The adage that there are two things that it's better not to see being made -- sausages and laws -- could easily be expanded to include the Alabama state government budgeting process.
Even if the average taxpayer tries to follow the process, there's a good chance that he or she will become frustrated not just by the complexity of the endless numbers, but how the budgeting and legislative appropriation process works.
In following the budget debates, the first thing that the public should keep in mind is that Alabama essentially has two distinct and independent budgets -- the Education Trust Fund and the General Fund. The ETF covers the state's share of the cost of public schools and public colleges. The General Fund covers most of the non-education functions of state government -- prisons, courts, Medicaid, etc.
The budgets are much in the news this week. First, Gov. Robert Bentley presented his budget proposal to the Legislature for fiscal year 2014, which begins Oct. 1, 2013. And the Legislature began its budget hearings that will eventually lead to appropriation bills for public education and for the General Fund.
But the actual work of preparing budgets for the fiscal year starting Oct. 1 began months ago, when state colleges and government agencies started to compile their budget requests based on needs and expected revenues.
Meanwhile, two different groups -- the Legislative Fiscal Office and the governor's Executive Budget Office -- have been working to estimate what revenues will be available during fiscal 2014 for the Legislature to appropriate. These revenue estimates are crucial to the budgeting process. Unlike the federal government, state governments cannot have spending deficits. Any shortfall in revenues must result in reductions in spending, called "proration" in Alabama.
It is all too common for the governor to have to declare proration and chop budgets during the budget year. These cuts are almost always disruptive and often painful, with Alabamians seeing important services reduced and state and education employees sometimes even facing layoffs.
Not surprisingly, the legislative and the executive revenue estimates are often different. That's the case this year as well.
Asked to describe the differences between the executive and legislative revenue estimates, state Finance Director Marquita Davis said: "The fact is, some of your estimates are conservative, and some of them aren't. You're not going to make the same estimates.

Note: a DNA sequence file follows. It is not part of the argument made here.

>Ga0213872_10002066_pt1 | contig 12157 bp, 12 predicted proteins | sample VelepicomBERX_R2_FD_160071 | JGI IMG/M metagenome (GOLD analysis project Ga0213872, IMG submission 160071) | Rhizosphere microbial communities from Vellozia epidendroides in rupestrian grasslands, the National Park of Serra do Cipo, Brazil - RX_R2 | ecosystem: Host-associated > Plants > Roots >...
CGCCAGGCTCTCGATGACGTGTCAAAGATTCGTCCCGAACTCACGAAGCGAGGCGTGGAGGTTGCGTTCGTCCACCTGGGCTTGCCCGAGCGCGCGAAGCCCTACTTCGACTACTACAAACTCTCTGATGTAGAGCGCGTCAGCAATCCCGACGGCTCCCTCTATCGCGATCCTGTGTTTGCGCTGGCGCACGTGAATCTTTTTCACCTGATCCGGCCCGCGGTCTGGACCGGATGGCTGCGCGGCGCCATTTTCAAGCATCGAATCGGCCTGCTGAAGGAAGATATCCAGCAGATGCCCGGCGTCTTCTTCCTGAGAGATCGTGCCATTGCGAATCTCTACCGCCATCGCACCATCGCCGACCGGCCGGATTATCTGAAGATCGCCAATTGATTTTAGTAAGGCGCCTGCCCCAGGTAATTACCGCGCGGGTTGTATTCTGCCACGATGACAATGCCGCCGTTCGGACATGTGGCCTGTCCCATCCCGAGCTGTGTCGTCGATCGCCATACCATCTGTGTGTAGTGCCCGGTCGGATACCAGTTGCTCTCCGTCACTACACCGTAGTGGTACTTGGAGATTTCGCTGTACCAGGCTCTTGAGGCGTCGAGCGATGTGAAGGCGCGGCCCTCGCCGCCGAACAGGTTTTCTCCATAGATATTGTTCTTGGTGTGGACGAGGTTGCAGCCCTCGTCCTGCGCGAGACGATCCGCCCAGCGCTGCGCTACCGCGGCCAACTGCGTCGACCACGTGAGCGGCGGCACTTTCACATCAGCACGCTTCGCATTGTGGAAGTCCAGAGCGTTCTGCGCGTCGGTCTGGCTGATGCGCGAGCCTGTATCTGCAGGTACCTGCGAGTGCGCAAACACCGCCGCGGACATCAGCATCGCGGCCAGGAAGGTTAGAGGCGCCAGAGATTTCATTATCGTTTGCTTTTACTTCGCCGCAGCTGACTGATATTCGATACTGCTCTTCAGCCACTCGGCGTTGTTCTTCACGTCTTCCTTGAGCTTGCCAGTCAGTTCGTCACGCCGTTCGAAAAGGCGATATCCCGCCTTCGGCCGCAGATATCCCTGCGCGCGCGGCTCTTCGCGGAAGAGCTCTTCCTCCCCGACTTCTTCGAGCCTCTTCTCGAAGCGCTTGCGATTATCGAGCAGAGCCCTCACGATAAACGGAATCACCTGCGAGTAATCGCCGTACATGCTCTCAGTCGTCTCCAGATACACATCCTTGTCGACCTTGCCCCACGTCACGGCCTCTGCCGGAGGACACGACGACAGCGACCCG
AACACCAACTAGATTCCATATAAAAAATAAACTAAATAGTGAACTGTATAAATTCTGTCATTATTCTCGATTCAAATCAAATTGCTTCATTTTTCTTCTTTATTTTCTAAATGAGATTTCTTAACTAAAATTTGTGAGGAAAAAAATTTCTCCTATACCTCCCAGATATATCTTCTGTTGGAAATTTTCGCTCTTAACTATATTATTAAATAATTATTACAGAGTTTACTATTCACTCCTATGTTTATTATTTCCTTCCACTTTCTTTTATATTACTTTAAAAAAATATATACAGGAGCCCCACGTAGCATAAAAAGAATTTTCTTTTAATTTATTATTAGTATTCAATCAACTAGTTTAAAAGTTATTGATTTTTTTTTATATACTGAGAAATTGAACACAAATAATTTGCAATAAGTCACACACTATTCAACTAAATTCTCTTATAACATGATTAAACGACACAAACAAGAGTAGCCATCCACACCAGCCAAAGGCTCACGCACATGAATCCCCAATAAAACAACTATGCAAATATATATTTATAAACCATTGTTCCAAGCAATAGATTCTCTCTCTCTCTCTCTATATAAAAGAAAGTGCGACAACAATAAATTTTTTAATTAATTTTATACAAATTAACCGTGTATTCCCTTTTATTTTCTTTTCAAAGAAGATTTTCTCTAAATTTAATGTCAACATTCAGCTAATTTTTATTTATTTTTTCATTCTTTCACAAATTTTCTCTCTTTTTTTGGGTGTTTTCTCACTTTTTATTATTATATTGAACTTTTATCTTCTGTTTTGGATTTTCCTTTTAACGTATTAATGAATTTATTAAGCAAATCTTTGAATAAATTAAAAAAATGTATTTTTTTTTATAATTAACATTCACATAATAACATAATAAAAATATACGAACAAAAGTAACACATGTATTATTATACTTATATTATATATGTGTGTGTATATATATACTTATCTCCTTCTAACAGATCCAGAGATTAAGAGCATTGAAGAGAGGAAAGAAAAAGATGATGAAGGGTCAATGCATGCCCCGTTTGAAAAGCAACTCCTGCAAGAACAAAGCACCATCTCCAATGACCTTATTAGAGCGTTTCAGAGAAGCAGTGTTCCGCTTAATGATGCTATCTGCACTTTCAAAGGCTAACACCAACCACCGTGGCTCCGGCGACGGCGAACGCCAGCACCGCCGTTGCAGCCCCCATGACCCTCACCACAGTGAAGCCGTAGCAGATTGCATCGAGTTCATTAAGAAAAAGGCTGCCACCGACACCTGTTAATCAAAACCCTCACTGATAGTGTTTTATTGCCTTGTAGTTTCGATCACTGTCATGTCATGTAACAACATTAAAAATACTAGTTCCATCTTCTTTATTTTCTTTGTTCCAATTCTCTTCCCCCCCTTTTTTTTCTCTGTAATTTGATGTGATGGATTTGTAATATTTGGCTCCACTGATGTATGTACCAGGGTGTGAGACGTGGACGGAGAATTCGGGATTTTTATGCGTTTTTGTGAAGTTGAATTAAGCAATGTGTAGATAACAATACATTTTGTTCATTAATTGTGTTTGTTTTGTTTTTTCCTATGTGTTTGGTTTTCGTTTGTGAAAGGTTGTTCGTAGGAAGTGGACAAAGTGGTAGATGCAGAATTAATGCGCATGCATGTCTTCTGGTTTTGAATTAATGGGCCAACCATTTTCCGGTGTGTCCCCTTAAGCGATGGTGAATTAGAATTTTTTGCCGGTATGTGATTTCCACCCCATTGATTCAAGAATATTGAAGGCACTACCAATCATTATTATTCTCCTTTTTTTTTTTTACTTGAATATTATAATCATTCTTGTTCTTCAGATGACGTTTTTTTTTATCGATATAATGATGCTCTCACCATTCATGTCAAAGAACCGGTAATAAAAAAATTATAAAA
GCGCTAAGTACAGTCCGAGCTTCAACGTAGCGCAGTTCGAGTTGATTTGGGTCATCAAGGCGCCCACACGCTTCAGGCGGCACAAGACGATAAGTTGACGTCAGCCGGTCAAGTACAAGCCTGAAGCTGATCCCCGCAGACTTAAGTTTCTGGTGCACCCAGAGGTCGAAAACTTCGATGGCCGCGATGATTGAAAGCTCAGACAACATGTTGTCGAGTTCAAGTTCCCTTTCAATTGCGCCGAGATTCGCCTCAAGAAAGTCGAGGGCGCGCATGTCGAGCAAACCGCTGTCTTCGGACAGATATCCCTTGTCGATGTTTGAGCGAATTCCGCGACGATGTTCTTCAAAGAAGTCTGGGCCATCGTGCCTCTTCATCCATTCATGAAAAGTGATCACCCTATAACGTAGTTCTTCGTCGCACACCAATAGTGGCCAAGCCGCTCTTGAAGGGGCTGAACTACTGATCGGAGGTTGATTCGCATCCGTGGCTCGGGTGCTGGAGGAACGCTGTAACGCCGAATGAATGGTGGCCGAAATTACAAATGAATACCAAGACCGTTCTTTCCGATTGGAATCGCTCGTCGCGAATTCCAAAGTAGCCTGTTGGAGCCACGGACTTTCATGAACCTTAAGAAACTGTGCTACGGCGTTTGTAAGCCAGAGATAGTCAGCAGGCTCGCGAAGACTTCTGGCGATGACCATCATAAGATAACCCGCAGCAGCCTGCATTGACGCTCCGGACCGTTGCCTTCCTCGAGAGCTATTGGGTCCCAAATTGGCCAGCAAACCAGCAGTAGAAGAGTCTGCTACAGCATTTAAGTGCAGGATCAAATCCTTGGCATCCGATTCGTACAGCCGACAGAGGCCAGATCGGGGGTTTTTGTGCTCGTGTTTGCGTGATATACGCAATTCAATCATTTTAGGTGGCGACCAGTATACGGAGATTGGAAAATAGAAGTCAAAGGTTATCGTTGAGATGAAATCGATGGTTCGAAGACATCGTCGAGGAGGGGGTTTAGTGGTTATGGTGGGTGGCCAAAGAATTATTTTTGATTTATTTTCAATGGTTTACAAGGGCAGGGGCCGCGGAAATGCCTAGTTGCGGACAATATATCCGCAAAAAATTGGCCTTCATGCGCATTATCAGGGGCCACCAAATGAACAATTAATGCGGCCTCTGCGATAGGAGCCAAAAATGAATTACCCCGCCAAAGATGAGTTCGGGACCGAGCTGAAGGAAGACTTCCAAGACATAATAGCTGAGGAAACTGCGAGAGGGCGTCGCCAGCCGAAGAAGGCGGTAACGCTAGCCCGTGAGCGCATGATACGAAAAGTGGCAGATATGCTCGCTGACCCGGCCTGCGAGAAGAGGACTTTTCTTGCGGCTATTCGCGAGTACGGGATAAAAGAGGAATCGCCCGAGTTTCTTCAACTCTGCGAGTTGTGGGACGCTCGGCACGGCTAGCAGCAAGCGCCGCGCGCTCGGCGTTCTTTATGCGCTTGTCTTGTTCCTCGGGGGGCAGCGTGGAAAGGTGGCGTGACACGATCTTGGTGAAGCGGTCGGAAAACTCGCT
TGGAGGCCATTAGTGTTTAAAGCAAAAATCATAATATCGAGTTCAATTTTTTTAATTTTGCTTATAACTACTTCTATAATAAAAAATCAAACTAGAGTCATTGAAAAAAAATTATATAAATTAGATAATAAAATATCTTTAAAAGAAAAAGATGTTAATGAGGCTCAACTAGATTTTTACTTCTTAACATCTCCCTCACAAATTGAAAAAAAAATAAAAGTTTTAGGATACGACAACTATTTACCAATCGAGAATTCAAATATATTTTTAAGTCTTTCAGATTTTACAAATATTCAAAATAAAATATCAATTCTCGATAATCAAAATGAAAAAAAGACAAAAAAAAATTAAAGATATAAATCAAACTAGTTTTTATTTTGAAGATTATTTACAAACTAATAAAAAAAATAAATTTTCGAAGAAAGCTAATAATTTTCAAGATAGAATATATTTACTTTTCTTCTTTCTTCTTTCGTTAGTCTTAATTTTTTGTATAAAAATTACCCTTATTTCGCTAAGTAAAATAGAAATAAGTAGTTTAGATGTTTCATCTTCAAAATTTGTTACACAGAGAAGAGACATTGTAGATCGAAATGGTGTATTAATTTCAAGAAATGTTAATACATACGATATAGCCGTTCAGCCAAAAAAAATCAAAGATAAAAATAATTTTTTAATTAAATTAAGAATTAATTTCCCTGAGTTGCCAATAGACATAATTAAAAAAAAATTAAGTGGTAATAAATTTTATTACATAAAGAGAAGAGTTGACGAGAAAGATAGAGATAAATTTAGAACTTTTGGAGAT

"I know this sounds crazy to you, but a $30 million difference isn't a big deal in a $5.8 billion budget (for the ETF)," she said.
Another point that taxpayers struggling to understand the appropriations process should keep in mind: The governor's budget proposals are just that -- proposals. The Legislature can give them as much or as little weight as they desire in preparing their appropriation bills.
However, if legislators get too far afield from a governor's proposal, he has the power to veto all or part of an appropriation bill. (In Alabama, a governor has the power to accept or reject any particular item of an appropriation bill without vetoing the entire bill. If he rejects a portion of an appropriation bill, only the vetoed section is returned to the house of origin for reconsideration by the Legislature. The remainder of the bill would become law.) A veto by the governor can be overridden by a majority of the membership of each chamber of the Legislature.
Because Alabama has two distinct budgets, each chamber of the Legislature has two budget committees. The House has the Ways and Means Education Committee and the Ways and Means General Fund Committee; the Senate has the Finance and Taxation Education Committee and the Finance and Taxation General Fund Committee.
Starting this week and continuing over the next few weeks, the Legislature will hold hearings at which state agency directors and college presidents will plead their case for funding.
The public should note that the budget requests by many of these agency directors often have little direct relationship to the money that will be available to fund them. They sometimes seem more like a "wish list" letter to Santa than a realistic budget request.